Children as young as eight ‘seen wandering around migrant camps on their own’
The Care4Calais charity described the scenes at the migrant camps.
Children as young as eight have been seen wandering migrant camps in France on their own, according to charity workers.
Most of the migrants Care4Calais volunteers meet tell of how they have had to flee their homeland due to persecution and violence, feeling they can never return.
They are all trying to find a way of getting to the UK.
Many say they want to build a home in the UK and get a job because that is where there is “hope”.
When the camp was cleared by police again on Wednesday, many of the refugees made their way into the town centre or simply stood by the side of the road.
When the police came, I saw a mother with her child sobbing at the side of the road and several families with young children. I saw a baby yesterday who could not have been older than two Karen Dexter, Care4Calais
Others had travelled as far as Paris and Brussels to try and seek asylum, charity workers said.
Many had their possessions confiscated and it is claimed they were thrown in skips amid strong winds and rain.
As a result, emotions were running high among some, while others expressed fears for their safety in the camps – due to the police visits and the apparent presence of snakes.
Others were trying to lift spirits by making jokes, with one telling of his desire to get to the UK to play for Arsenal.
Mostly groups of young men had returned to the camp which they call the “new Jungle” to huddle around log fires, just metres down the road from the land shut down years ago known as the Calais Jungle.
They are mostly Iranian, Iraqi or African, but charity workers say they are now being joined by a wider mix of nationalities including people from Turkey.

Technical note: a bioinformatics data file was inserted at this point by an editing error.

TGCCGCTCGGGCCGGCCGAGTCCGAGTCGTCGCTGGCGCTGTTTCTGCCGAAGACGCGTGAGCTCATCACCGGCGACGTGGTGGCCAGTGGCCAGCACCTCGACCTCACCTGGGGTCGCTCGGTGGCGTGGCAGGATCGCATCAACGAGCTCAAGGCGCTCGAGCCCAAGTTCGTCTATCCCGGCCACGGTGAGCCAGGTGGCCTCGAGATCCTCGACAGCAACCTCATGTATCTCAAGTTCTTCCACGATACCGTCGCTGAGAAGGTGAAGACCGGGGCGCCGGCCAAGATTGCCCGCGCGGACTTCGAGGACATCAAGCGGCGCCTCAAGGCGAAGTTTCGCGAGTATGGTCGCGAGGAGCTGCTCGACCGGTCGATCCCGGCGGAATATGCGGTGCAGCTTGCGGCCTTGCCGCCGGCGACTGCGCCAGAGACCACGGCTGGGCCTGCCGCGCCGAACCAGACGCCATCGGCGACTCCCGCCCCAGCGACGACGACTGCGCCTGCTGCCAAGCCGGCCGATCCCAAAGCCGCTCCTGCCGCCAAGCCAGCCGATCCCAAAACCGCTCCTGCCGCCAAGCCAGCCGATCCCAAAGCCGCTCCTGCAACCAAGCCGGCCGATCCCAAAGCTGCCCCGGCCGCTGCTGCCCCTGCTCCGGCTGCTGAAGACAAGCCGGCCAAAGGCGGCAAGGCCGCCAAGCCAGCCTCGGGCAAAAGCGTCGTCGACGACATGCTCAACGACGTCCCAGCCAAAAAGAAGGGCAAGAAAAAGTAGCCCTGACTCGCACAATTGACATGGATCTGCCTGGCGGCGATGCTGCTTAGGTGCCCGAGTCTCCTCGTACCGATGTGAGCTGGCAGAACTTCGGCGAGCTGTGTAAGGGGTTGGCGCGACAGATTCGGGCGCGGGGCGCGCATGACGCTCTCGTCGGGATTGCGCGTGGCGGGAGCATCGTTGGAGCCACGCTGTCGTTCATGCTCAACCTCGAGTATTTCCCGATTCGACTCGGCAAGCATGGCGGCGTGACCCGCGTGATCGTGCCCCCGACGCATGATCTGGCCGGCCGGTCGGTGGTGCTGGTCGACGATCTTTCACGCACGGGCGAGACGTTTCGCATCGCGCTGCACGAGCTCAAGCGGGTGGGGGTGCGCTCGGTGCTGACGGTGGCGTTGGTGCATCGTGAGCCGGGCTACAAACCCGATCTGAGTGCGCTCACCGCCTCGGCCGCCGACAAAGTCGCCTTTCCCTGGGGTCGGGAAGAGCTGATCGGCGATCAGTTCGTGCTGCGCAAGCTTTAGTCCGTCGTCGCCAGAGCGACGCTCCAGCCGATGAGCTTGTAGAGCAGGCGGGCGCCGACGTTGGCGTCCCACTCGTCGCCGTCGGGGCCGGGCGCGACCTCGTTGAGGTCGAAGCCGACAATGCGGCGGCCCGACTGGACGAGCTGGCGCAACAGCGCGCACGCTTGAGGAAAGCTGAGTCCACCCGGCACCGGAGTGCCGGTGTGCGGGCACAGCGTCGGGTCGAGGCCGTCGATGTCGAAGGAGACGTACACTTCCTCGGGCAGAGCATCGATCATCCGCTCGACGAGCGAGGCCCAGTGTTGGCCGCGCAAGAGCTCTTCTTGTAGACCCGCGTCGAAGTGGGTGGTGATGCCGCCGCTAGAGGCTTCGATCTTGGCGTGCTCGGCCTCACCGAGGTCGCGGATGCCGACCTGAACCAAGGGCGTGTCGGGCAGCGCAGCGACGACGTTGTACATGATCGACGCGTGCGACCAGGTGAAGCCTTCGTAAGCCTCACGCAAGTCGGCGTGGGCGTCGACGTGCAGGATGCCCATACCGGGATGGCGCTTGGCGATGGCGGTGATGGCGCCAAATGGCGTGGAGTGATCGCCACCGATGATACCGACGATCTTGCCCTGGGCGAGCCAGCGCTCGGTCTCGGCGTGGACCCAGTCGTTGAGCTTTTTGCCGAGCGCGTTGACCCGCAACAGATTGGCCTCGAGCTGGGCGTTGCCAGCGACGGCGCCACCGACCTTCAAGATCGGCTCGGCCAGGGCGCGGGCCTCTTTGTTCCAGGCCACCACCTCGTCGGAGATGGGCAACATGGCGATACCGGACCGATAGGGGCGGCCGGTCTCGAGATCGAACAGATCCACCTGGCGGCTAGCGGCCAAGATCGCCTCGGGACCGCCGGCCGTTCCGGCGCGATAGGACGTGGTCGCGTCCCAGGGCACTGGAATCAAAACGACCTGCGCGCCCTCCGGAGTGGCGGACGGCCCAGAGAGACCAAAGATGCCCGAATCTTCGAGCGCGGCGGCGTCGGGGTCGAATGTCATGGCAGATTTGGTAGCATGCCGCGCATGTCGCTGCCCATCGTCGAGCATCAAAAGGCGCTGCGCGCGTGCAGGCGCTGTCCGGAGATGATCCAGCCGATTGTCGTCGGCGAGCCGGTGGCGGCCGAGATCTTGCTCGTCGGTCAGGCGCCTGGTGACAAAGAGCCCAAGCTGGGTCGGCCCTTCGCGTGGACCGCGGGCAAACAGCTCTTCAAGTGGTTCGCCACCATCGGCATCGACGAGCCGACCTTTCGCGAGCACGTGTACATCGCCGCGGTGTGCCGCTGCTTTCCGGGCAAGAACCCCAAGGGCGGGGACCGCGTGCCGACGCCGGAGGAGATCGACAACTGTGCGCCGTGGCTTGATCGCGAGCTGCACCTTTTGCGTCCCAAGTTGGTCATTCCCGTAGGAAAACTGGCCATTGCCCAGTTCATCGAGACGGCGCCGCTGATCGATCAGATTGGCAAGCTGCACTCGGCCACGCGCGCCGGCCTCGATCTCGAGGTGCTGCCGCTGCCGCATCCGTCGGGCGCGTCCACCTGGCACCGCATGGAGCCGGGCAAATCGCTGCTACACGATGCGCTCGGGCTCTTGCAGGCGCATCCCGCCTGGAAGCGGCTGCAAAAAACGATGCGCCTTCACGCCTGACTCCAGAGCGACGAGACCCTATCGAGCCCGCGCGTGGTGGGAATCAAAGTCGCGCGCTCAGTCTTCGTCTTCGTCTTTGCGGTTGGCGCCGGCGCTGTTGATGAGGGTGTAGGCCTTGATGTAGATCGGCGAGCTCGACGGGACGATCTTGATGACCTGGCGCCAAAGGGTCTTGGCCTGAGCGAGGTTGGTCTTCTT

Many told how despite the circumstances – being surrounded by rubbish – they are house-proud and try to keep their tents tidy and clean.
Small groups gathered as charities handed out food, while others collected parcels from Care4Calais of rain ponchos, bananas and socks.
Its nearby warehouse accepts thousands of donations of blankets, tents, toiletries and shoes – but they are quickly distributed and never go far enough, the volunteers said.
One of the charity’s volunteers Karen Dexter said: “We found an eight-year-old boy, he was on his own. We often find teenagers, young men, too.
“When the police came, I saw a mother with her child sobbing at the side of the road and several families with young children. I saw a baby yesterday who could not have been older than two.”
Kunta, 20,from Gambia, told the PA news agency he had been in the camp three days and wants to leave to go to the UK “as soon as possible”.
He said: “The system doesn’t work. I hope in the UK the system will be better.
“I tried to get asylum in Italy. I had to leave, life was not good. My mother and father were killed.
“I am a singer and when I get to the UK I can hope I can find work doing this.”
Mied Jalloh, 24, from Sierra Leone, said he had tried to cross to the UK in a truck five times in his four months at the camp but he could not afford the thousands of pounds being asked to use a boat.
He said: “I want to go to the UK. I don’t speak French.”
He said he had “deeply personal problems” which meant he needed to seek asylum and he had so far been unsuccessful in Germany and Switzerland.
He added: “I hope if I have the opportunity I can tell the UK and they will understand.
“To come and live here (in the camp) you have to be a crazy person. It’s very stressful.
“I will keep trying to get on a truck as long as I want to go to the UK.”